5 Reasons "W Sitting" Is Bad For Your Child's Body And Development
Updated: Dec 29, 2019
What is W-Sitting?
W-sitting is when a child sits on their bottom with their knees bent ahead of their body and their feet pointing back and out by their hips. If you’re standing above your child, you will see their legs and body make the shape of a W. Physiologically, this position means that their hips and knees are rotated inwards.
What is the problem with W-Sitting?
It is common to see children move in and out of W-sitting, especially while playing on the ground. While it’s okay for a child to move into a W-position occasionally, they shouldn’t hang out that way for too long. W-sitting for long periods of time can strain the body and affect physical and neural development in the following five ways. W-Sitting can:
Limit Trunk/Core Strength
The wide sitting stance of the W position makes it easier to keep the body upright. The large base of the W requires less core muscle engagement than might be needed in other sitting postures.
Inhibit Cross Body Movements
W-Sitting makes it difficult for children to rotate their upper bodies and reach across to either side with one or both arms.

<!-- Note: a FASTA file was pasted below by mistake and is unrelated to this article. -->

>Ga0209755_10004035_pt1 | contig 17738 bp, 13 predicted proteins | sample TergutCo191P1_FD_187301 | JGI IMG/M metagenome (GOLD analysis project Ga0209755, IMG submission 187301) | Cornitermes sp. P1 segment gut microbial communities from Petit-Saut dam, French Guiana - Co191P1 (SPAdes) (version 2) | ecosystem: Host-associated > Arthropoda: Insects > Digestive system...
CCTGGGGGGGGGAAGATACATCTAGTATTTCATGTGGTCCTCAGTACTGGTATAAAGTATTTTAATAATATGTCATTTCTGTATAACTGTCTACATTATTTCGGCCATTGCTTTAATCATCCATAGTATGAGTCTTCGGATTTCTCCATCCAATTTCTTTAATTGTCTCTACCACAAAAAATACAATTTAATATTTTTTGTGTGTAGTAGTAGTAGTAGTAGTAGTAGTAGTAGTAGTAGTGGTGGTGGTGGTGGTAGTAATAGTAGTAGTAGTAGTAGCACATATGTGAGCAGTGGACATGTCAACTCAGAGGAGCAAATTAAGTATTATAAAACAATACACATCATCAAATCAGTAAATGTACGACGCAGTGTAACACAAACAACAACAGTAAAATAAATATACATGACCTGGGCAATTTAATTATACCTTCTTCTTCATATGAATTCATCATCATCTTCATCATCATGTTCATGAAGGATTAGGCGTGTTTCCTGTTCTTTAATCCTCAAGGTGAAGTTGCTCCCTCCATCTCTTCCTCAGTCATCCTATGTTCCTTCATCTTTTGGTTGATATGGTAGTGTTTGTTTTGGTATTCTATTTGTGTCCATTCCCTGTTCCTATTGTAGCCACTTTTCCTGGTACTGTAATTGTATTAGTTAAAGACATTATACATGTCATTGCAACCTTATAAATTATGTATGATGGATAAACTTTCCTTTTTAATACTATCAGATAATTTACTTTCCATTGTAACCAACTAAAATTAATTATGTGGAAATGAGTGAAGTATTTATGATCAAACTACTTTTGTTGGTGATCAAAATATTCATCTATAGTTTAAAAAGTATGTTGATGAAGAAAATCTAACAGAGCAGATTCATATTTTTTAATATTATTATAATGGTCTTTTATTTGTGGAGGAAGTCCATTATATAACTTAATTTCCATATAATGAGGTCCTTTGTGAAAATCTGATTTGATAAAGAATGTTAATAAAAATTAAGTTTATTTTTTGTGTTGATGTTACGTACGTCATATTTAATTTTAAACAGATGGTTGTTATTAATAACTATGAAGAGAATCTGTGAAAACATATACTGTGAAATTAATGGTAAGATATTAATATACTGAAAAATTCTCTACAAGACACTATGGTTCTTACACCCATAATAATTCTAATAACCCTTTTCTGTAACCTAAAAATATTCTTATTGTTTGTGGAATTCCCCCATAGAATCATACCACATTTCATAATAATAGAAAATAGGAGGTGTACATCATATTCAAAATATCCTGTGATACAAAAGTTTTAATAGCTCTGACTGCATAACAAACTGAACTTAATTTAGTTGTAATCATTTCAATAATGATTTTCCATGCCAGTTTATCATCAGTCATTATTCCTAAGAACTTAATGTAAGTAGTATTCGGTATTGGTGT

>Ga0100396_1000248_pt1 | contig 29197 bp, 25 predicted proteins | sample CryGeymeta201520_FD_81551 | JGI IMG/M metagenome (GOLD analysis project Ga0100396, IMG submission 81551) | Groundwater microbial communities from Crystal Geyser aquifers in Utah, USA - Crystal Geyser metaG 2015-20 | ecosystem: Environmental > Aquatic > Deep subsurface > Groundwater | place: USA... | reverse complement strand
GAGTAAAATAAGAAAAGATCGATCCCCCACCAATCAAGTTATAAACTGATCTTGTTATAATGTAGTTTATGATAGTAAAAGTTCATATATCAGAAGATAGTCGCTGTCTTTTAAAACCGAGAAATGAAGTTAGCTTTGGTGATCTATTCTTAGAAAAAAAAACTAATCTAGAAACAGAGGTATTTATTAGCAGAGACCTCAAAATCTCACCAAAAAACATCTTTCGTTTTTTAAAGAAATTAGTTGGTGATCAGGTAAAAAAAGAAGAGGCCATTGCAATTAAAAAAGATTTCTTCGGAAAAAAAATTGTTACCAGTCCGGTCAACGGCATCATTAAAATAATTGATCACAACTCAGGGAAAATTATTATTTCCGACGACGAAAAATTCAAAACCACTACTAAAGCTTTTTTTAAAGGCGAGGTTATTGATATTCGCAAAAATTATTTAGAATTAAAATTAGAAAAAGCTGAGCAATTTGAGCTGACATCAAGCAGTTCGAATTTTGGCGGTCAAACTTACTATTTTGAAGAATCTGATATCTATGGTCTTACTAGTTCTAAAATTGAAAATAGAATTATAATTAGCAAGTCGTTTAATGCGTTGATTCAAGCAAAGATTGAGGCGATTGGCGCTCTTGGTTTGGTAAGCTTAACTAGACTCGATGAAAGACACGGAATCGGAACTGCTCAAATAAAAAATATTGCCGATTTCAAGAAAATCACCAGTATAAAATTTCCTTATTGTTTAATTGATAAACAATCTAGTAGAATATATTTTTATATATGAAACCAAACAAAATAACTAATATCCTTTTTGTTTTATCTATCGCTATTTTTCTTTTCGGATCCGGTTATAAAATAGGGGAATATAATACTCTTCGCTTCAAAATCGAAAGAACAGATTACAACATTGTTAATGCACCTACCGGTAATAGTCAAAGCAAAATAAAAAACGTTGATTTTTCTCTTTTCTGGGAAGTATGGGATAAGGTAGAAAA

Increase The Risk Of Hip Dislocation
If a child has hip problems, sitting in the W position can put strain on the hips and joints. This increases the likelihood of dislocation due to the laxity of the joint (over stretch of supporting tissues).
Delay Development Of Hand Preference
In a W-sitting position, a child has too much trunk control and stability. It’s very easy to use either hand to accomplish tasks. While this may be convenient for your child in the short term, developing hand preference is important for writing ability later on.
Increase Muscle Tightness
If a child is prone to muscle tightness then sitting in a W position will increase tightness in hips, knees, and ankles. This can put undue strain on the joints and cause issues later down the road.
What can you do about your child’s W-Sitting?
If you notice that your child likes sitting in a W position, try to help them change it up. Remind them to “fix” their legs or offer them a small chair or stool to get them up off of the floor. If they prefer sitting on the floor, suggest that they try one of these more optimal positions.
Sitting With Legs crossed – Get your child to sit on their bottom, crossing their legs one over the other while bending their knees and tucking their feet under. This position is often called sitting “criss-cross applesauce”.
Sitting With Legs In Front – Have you child sit on their bottom with their legs straight in front of them.
Supporting Your Child’s Development
Helping your child to avoid the W position while seated on the floor will help keep their bodies comfortable and their development on track. If your child has been favouring W-Sitting and you are having trouble getting them to adopt a new favourite position, consider connecting with a Manual Osteopath, Physiotherapist, or Occupational Therapist to see if there is a reason for the preference, or for the inability to change positions.